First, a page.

Kathryn and Amanda Policy Paper

Colorful Reminders
Bacteria that are antibiotic resistant have become a major public health threat, causing a substantially high mortality rate.1 A major cause of antibiotic resistance is patient noncompliance with medication schedules. When outpatients are prescribed with an antibiotic many of them do not comply with prescription instructions or misuse the antibiotic given to them.
Noncompliance in taking antibiotic prescriptions is an ongoing dilemma for healthcare providers all over the world. There are many different forms of noncompliance. For example some patients are upset by the side effects of the prescription given, and become noncompliant towards taking their antibiotics.2 Adherence of the outpatient to dosing schedules is crucial to reduce antibiotic resistance. Without the adherence of outpatients, the rate of antibiotic resistant bacterial infections becomes increasingly higher.3
Another problem outpatients have been accused of is misuse of antibiotics. An example of misusing antibiotics is patients that have instability of symptoms or symptoms begin to abate while the patient is taking antibiotics. This leads the patient to believe that he or she is better and stop taking his or her medication.4 While there are many other forms of misuse of antibiotics, this problem of misusing antibiotics still remains. Noncompliance and misuse of antibiotics will lead to more bacteria that are antibiotic resistant.2 Patients who are given prescription antibiotics often do not understand the problems that they create when they either do not complete the full dosage or they do not take the antibiotics when they are supposed to. As a result of patients misunderstanding of antibiotic use, more bacteria will become antibiotic resistant leading to an increase in health problems. It is imperative that patients comply, and for this matter the Forgey Chemical Association Team (FCAT) has created a proposal.
The FCAT will collaborate with a pharmaceutical company to develop a dye that could be added to antibiotics that would change the patient’s urine a bright color, such as purple for the duration of their antibiotic treatment. By changing the color of patient’s urine, that patient can then be better informed if the antibiotic is working, as well as have a reminder to take his or her antibiotics. Once this dye is developed, doctors can tell their patients that they need to keep taking their antibiotics until the patient’s urine returns to its normal color. By doing this, patients will be more compliant to take the proper amount of their antibiotic. As a result, fewer bacteria will become antibiotic resistant. In order to implement this plan here are the steps we plan to follow:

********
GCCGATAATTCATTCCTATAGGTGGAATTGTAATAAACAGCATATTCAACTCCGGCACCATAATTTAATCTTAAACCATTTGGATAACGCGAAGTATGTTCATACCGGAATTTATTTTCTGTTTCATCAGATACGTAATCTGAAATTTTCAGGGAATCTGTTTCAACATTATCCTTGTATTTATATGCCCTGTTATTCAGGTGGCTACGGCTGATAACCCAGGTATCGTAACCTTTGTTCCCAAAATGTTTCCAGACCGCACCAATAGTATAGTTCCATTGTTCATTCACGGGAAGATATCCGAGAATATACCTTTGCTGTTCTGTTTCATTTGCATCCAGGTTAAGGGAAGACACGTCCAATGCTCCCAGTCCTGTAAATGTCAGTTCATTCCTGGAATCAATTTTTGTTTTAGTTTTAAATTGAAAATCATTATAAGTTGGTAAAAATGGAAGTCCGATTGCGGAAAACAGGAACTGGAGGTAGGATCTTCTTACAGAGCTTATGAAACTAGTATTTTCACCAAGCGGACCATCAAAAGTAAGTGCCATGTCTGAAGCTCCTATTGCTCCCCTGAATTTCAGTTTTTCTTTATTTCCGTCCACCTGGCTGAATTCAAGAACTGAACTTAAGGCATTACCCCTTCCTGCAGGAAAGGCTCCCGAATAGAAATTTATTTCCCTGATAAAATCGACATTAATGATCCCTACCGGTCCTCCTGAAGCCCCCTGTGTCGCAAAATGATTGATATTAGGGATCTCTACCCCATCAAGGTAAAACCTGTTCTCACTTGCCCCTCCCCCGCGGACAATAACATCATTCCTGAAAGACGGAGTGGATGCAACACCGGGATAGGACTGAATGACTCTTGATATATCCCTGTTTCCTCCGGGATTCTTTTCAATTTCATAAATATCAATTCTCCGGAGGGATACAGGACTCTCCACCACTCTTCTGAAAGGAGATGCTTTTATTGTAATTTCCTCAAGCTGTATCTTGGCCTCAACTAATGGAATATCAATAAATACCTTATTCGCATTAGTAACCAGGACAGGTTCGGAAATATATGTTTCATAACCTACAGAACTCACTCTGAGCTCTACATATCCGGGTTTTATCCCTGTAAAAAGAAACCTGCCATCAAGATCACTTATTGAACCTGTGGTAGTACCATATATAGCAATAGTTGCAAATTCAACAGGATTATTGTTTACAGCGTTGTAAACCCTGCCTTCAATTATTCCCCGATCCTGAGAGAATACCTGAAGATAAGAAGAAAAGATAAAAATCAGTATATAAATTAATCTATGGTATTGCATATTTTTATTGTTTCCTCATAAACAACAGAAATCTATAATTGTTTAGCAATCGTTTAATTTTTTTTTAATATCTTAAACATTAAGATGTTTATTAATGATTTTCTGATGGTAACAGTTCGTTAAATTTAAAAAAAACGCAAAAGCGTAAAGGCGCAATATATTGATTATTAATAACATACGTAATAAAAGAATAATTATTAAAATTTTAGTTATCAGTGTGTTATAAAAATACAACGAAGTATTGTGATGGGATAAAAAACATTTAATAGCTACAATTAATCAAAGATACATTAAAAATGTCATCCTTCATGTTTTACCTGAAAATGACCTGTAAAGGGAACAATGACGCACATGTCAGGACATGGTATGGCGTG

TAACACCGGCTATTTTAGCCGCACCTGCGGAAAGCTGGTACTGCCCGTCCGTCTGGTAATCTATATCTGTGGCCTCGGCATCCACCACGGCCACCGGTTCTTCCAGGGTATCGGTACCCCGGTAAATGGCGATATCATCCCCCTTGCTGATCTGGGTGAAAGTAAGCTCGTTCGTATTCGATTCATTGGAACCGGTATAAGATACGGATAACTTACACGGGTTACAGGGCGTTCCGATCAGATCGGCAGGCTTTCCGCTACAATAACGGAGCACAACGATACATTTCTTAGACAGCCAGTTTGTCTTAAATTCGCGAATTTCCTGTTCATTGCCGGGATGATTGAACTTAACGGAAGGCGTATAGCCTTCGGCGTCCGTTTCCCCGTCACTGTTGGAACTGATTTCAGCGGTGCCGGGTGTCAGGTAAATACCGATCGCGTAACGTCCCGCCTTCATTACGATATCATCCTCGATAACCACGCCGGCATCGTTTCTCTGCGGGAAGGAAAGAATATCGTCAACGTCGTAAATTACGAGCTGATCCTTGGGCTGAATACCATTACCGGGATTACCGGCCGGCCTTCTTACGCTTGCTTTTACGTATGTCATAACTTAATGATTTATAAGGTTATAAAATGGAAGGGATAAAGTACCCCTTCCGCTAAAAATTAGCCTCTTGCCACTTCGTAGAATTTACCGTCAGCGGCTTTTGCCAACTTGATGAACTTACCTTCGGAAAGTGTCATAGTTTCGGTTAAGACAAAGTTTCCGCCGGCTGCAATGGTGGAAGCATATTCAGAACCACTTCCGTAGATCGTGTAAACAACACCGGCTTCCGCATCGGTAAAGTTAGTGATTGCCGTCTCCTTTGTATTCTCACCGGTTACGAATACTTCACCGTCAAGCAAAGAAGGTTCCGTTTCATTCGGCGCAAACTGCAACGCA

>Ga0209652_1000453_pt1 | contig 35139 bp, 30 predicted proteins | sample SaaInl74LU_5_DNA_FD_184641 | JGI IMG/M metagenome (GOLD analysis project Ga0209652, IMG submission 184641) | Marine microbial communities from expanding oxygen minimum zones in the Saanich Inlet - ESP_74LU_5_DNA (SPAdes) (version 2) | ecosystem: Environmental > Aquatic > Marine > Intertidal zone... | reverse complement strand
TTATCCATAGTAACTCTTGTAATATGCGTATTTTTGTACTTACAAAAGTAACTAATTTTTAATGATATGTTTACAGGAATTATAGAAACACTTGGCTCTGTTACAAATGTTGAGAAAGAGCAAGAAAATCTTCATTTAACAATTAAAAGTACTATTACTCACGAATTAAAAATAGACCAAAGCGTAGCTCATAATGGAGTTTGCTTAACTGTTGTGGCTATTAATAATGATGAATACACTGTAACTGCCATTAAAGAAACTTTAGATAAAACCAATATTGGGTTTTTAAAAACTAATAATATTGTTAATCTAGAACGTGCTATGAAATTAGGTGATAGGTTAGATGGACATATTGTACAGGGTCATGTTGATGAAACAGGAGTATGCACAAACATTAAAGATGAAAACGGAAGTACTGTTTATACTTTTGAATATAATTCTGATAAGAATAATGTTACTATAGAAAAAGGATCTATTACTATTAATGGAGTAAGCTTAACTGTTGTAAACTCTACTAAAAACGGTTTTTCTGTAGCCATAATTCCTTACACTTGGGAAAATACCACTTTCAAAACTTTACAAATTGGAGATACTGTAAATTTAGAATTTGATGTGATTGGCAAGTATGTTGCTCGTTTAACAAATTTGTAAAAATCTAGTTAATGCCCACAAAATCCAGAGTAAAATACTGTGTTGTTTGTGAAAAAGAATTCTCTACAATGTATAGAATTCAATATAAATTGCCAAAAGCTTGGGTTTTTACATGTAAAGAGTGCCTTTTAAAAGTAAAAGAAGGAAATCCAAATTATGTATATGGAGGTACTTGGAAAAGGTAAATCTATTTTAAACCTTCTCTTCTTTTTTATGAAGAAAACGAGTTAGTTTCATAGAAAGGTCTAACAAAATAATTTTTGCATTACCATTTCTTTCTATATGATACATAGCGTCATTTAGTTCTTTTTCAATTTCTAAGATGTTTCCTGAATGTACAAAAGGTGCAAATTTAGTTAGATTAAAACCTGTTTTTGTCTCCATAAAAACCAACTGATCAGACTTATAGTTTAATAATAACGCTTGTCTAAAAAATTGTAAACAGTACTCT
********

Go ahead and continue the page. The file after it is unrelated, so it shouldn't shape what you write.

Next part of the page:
1) Finding a pharmaceutical company (that our chemical company can collaborate with) that has a division which is focused on antibiotic studies to implement bacterial resistance. Examples of pharmaceutical companies we might choose from include: Abbot, Glaxo Smith Kline, Novartis, Eli Lilly, Genentch, Amgen, Johnson and Johnson, Sanofi Aventis. During this process we will interview specifically for pharmaceutical companies that meet our standards. Our standards will consist of:
a. Division must have prior experience with bacterial resistance to antibiotics
b. Proper work place for this program
c. Highly qualified staff (Doctoral people, PhD. researchers, and statisticians on staff)
d. Proper understanding of the program our chemical company wants to accomplish
2) In order to fund this research, our chemical company will be willing to fund $800 million dollars for this program. Our company decided on this amount because it will help cover the coast to bring the new product to market, as well as, covering funds for multiple trials of testing (to reach FDA requirements). Not only will the pharmaceutical company receive a substantial amount of funds from our company, but the pharmaceutical company is chosen will also have to pitch in with the clinical trials.
3) In order to have the most effective FDA approved product, our company will provide resources for the program such as: chemicals, tools, clinical trials and any other necessary resources for clinical trial testing. Clinical trials will consist of